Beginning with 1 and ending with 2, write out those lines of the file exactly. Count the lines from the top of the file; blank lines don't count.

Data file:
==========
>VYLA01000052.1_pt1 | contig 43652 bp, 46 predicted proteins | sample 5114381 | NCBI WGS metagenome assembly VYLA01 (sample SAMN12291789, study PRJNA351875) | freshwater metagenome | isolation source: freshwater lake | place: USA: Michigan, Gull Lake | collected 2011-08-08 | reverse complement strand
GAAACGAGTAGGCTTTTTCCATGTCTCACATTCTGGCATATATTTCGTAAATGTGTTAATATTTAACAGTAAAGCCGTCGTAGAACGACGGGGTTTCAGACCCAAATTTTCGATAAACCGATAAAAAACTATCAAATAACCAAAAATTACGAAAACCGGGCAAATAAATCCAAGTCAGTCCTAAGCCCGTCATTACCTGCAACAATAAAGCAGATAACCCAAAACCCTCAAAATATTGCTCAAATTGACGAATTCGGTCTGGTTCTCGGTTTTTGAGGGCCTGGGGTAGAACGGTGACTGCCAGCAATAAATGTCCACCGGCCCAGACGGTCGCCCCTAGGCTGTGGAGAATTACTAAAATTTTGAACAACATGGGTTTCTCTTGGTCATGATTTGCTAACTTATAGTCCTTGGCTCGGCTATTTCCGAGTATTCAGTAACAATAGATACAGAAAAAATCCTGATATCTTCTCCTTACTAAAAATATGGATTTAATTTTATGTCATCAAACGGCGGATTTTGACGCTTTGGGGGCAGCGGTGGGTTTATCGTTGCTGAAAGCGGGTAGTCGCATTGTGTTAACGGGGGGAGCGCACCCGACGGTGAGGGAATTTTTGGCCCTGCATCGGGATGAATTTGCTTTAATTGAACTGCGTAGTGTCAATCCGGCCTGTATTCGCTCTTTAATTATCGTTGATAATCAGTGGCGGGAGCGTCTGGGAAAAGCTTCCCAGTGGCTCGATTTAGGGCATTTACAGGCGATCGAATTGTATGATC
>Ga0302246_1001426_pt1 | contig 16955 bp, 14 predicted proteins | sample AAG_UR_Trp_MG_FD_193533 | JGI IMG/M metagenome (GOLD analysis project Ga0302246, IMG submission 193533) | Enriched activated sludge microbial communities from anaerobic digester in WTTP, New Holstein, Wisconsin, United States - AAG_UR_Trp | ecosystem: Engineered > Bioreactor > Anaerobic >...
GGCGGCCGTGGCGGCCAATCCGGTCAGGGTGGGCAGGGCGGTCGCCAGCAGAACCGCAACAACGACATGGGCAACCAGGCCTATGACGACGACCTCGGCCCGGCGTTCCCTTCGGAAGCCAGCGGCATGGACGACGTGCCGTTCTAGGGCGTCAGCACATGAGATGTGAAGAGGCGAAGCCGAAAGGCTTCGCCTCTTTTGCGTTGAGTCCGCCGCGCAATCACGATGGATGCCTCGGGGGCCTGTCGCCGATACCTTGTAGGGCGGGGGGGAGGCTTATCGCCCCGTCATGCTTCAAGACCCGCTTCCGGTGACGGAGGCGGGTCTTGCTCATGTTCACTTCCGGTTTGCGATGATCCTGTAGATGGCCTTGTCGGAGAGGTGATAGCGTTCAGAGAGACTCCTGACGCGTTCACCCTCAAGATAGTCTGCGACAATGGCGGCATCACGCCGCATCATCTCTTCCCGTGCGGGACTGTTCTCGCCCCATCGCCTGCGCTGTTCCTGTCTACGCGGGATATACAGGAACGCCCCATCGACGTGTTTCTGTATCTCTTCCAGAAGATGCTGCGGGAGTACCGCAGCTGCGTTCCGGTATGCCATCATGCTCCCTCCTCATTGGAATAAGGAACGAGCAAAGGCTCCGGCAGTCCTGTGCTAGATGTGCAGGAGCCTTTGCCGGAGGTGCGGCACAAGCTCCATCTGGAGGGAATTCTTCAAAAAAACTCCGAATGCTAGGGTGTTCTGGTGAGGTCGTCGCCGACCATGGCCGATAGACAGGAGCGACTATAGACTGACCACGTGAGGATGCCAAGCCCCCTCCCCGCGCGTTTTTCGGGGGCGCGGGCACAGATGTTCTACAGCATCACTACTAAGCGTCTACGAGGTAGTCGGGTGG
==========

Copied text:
>VYLA01000052.1_pt1 | contig 43652 bp, 46 predicted proteins | sample 5114381 | NCBI WGS metagenome assembly VYLA01 (sample SAMN12291789, study PRJNA351875) | freshwater metagenome | isolation source: freshwater lake | place: USA: Michigan, Gull Lake | collected 2011-08-08 | reverse complement strand
GAAACGAGTAGGCTTTTTCCATGTCTCACATTCTGGCATATATTTCGTAAATGTGTTAATATTTAACAGTAAAGCCGTCGTAGAACGACGGGGTTTCAGACCCAAATTTTCGATAAACCGATAAAAAACTATCAAATAACCAAAAATTACGAAAACCGGGCAAATAAATCCAAGTCAGTCCTAAGCCCGTCATTACCTGCAACAATAAAGCAGATAACCCAAAACCCTCAAAATATTGCTCAAATTGACGAATTCGGTCTGGTTCTCGGTTTTTGAGGGCCTGGGGTAGAACGGTGACTGCCAGCAATAAATGTCCACCGGCCCAGACGGTCGCCCCTAGGCTGTGGAGAATTACTAAAATTTTGAACAACATGGGTTTCTCTTGGTCATGATTTGCTAACTTATAGTCCTTGGCTCGGCTATTTCCGAGTATTCAGTAACAATAGATACAGAAAAAATCCTGATATCTTCTCCTTACTAAAAATATGGATTTAATTTTATGTCATCAAACGGCGGATTTTGACGCTTTGGGGGCAGCGGTGGGTTTATCGTTGCTGAAAGCGGGTAGTCGCATTGTGTTAACGGGGGGAGCGCACCCGACGGTGAGGGAATTTTTGGCCCTGCATCGGGATGAATTTGCTTTAATTGAACTGCGTAGTGTCAATCCGGCCTGTATTCGCTCTTTAATTATCGTTGATAATCAGTGGCGGGAGCGTCTGGGAAAAGCTTCCCAGTGGCTCGATTTAGGGCATTTACAGGCGATCGAATTGTATGATC